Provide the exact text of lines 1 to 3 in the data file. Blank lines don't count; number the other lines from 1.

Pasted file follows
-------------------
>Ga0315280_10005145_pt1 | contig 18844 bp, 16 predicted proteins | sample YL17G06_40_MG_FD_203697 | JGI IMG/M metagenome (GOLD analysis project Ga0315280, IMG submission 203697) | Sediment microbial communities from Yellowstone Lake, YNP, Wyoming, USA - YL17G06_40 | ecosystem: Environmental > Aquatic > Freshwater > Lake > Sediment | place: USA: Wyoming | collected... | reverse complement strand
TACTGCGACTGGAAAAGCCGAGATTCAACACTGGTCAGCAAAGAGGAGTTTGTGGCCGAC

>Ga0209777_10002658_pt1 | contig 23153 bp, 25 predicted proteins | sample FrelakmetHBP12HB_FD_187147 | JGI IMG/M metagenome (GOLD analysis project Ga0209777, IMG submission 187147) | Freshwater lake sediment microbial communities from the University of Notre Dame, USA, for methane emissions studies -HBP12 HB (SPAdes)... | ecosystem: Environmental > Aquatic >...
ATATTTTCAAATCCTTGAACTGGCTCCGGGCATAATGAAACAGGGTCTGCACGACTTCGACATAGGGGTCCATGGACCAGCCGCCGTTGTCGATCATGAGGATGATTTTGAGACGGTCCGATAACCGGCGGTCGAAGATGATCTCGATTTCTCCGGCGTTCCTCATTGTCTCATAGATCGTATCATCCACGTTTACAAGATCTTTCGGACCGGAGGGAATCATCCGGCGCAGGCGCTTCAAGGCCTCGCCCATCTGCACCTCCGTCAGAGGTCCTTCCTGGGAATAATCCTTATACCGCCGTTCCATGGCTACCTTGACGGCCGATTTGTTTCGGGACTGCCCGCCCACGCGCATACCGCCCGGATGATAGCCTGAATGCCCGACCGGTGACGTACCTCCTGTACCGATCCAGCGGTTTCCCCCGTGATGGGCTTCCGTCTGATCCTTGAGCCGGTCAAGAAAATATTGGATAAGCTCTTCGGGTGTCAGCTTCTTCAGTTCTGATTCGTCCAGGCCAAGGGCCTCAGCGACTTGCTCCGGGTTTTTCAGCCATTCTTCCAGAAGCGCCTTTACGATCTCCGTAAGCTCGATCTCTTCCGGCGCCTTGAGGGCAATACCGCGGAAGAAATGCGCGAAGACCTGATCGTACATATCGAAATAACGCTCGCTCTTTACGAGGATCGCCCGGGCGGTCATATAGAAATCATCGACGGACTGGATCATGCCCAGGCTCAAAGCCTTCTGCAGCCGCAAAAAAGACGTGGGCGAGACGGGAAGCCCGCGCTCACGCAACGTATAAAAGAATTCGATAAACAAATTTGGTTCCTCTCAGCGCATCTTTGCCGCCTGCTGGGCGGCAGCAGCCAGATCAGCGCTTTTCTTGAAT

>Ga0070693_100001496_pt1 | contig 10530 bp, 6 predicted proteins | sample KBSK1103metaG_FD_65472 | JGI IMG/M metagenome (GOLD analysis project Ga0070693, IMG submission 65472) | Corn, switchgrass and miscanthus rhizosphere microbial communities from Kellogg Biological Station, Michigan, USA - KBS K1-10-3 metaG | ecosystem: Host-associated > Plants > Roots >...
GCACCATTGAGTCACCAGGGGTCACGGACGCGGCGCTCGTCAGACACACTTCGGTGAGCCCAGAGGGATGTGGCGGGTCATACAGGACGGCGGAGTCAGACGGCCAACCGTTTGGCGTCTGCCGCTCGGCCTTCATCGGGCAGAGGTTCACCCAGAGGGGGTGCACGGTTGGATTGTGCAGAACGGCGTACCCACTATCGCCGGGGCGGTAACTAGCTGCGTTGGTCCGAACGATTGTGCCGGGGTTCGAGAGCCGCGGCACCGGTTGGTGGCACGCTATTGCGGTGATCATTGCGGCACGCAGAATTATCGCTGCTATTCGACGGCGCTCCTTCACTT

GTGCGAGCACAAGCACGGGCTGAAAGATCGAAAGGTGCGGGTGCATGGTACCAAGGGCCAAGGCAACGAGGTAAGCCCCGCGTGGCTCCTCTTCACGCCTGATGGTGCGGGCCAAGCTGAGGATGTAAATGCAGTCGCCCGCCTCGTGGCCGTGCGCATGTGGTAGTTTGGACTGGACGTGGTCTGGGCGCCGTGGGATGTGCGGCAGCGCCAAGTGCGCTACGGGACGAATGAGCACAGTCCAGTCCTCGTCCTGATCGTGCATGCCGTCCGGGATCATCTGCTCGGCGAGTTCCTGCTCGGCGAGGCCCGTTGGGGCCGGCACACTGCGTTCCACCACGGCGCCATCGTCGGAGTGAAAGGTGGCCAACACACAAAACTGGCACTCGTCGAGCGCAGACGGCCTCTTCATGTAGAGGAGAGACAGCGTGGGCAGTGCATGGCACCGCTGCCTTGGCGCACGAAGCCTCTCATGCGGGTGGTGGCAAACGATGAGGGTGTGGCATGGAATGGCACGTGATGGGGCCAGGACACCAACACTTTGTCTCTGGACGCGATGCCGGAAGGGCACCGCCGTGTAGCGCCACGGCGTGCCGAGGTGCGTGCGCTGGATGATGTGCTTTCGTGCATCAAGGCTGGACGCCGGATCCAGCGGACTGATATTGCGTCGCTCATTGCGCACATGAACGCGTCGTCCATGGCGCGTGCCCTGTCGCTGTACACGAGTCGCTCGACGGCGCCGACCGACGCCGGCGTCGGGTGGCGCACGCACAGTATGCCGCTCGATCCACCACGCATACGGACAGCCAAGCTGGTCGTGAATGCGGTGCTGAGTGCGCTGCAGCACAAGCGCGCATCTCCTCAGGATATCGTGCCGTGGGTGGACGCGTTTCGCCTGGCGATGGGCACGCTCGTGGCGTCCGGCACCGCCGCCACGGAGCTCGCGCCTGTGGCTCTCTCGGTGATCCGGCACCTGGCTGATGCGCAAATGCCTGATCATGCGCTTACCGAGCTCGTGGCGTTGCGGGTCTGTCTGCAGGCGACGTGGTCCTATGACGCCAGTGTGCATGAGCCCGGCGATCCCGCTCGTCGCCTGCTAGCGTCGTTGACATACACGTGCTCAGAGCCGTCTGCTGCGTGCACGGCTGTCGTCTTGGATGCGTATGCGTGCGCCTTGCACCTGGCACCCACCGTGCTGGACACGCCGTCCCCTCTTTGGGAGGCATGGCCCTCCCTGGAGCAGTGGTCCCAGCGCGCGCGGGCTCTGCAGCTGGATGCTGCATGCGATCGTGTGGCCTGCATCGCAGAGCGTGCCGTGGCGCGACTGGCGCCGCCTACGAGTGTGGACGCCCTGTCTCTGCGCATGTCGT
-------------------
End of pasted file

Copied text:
>Ga0315280_10005145_pt1 | contig 18844 bp, 16 predicted proteins | sample YL17G06_40_MG_FD_203697 | JGI IMG/M metagenome (GOLD analysis project Ga0315280, IMG submission 203697) | Sediment microbial communities from Yellowstone Lake, YNP, Wyoming, USA - YL17G06_40 | ecosystem: Environmental > Aquatic > Freshwater > Lake > Sediment | place: USA: Wyoming | collected... | reverse complement strand
TACTGCGACTGGAAAAGCCGAGATTCAACACTGGTCAGCAAAGAGGAGTTTGTGGCCGAC

>Ga0209777_10002658_pt1 | contig 23153 bp, 25 predicted proteins | sample FrelakmetHBP12HB_FD_187147 | JGI IMG/M metagenome (GOLD analysis project Ga0209777, IMG submission 187147) | Freshwater lake sediment microbial communities from the University of Notre Dame, USA, for methane emissions studies -HBP12 HB (SPAdes)... | ecosystem: Environmental > Aquatic >...